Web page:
What Happens Upstream, Shows Up Downstream - Southern Maryland Headline News

What Happens Upstream, Shows Up Downstream

Environmental Commentary by John Messeder

Once upon a time, in a galaxy not at all far away, “the facilities” were an outhouse 100 feet from the kitchen door. Time and population growth led to septic systems and eventually, to “public” wastewater treatment plants — and under-river pipes carrying products that don’t mix well with drinking water.

Upstream is where the quality of downstream water is determined. Upstream can be the residential lawn near a tributary flowing directly into the bay — or it can be hundreds of miles away, where a pipeline is proposed to cross under the Susquehanna River at Wilkes-Barre, Pa.

Rivers are no respecters of state lines. In their flowing course, they pick up some of whatever they pass and carry it along, sharing it with towns and eddies they pass on their way to the sea.

On the western shore of the Chesapeake Bay, a Dominion Energy compressed natural gas facility is undergoing a $3.8 billion conversion from an import to an export terminal. The facility has the requisite federal permission to export, and contracts in hand to sell more than 5 million metric tons of liquefied natural gas a year to Japan and India.

Although Cove Point is expected to be the first export terminal to become operational, other export facilities are in planning or under construction along the mid-Atlantic. Providing gas to all of them is the task of new pipelines planned for construction in neighboring Pennsylvania.

PennEast Pipeline Company is one among many pipeline companies pressuring lawmakers, municipalities and residents to allow them to build pipelines. PennEast wants to build a 110-mile conduit to transport gas from the Pennsylvania interior— currently the main source of gas being produced from Marcellus Shale — to new markets. Other lines carry, or are proposed to carry, Marcellus gas from Ohio and West Virginia.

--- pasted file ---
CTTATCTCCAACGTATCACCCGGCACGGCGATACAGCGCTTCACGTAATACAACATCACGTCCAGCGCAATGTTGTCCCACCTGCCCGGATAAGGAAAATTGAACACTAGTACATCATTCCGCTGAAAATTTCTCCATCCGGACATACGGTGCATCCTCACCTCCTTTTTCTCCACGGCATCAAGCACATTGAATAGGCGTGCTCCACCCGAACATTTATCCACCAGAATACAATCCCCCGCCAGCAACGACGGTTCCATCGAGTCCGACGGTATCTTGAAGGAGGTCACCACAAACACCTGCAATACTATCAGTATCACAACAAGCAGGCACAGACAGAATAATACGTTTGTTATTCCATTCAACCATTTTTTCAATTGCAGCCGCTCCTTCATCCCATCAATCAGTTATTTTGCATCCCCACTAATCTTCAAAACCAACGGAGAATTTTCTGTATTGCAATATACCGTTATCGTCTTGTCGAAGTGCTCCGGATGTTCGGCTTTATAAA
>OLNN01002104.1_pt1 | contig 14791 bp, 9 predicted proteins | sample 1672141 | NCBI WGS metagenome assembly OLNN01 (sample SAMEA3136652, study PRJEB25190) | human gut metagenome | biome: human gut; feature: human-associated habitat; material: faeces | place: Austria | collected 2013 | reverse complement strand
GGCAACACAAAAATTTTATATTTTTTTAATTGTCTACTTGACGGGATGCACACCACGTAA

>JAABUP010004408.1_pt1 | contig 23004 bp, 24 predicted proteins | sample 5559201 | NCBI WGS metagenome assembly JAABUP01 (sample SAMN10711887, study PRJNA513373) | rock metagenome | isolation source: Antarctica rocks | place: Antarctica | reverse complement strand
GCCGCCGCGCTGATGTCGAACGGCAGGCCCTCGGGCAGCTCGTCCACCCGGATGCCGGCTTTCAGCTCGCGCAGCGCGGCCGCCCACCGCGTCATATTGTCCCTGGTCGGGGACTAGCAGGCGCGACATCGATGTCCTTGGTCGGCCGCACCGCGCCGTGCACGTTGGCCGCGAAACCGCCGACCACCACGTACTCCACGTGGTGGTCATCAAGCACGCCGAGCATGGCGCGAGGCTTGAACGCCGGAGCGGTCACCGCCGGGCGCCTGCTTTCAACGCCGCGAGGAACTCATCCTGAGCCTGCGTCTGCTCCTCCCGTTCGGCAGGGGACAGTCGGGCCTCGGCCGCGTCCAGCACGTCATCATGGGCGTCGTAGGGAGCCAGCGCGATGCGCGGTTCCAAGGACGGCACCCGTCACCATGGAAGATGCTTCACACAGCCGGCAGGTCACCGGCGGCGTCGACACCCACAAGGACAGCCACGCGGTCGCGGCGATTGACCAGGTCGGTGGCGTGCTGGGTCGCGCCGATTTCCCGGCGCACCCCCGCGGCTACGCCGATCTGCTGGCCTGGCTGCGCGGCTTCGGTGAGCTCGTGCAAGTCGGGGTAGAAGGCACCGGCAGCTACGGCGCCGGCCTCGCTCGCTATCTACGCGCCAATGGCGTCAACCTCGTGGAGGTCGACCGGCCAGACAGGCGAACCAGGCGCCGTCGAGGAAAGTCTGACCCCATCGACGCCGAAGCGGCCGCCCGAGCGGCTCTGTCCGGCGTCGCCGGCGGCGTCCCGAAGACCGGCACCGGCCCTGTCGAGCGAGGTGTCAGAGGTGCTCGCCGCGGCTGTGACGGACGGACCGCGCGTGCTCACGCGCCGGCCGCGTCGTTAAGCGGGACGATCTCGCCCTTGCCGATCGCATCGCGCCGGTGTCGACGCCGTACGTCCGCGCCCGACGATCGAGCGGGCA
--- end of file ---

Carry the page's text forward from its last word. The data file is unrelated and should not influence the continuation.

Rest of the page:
The 36-inch PennEast pipeline is to carry gas pressurized to 1,500 pounds per square inch. The proposed crossing is near the site of the so-called Knox Mine Disaster, a 1959 cave-in that killed 12 miners when the roof of their under-river mine suddenly collapsed under the weight of the Susquehanna and its floor of water-soaked alluvial soil.

Tons of poisons have accumulated in the abandoned mines, and a break in the pipeline would force polluted water, toxins and sludge downstream, toward the Chesapeake Bay.

Some crossings that have been safe for 12-inch lines may not be safe for the new 36-inch and 42-inch high-pressure lines now proposed, said Robert Hughes, executive director of Eastern Pennsylvania Coalition for Abandoned Mine Reclamation. Born and raised in the Wilkes-Barre area, he has lived his life near the site of the Knox Mine tragedy.

“There are other places they (gas lines) are crossing the river,” Hughes acknowledged, “but they’re not 36-inches (in diameter).”

The history of natural gas exploration and production has been one of “Damn the hazards. Full speed ahead!”

To be sure, pipeline construction will create a flurry of employment for construction workers. But pipe-laying jobs will disappear when construction is completed, and natural gas prices, the industry admits, will increase for U.S. consumers as export markets gain access to and compete for the supply. And history teaches that any catastrophic break in a line would leave taxpayers holding the tab for cleanup and replacement water supplies.

Natural gas producers are rushing to construct pipelines before the risks become obvious. Those of us concerned with the condition of our rivers and the bay and their contribution to our lives and livelihood would do well to look upstream for coming dangers.

Septic systems allowed indoor “facilities” and outdoor “treatment” until they became too densely established for the ground to absorb the effluent. Now, treatment plants process waste and dump it into the river, to be reused and re-treated numerous times on its way downstream.

One might well wonder how much the watershed’s streams and rivers can absorb before no number of treatment plants can make the water entering the Chesapeake Bay capable of supporting life.

John Messeder lives in Pennsylvania. Readers may contact him at john@JohnMesseder.com. Distributed by Bay Journal News Service.

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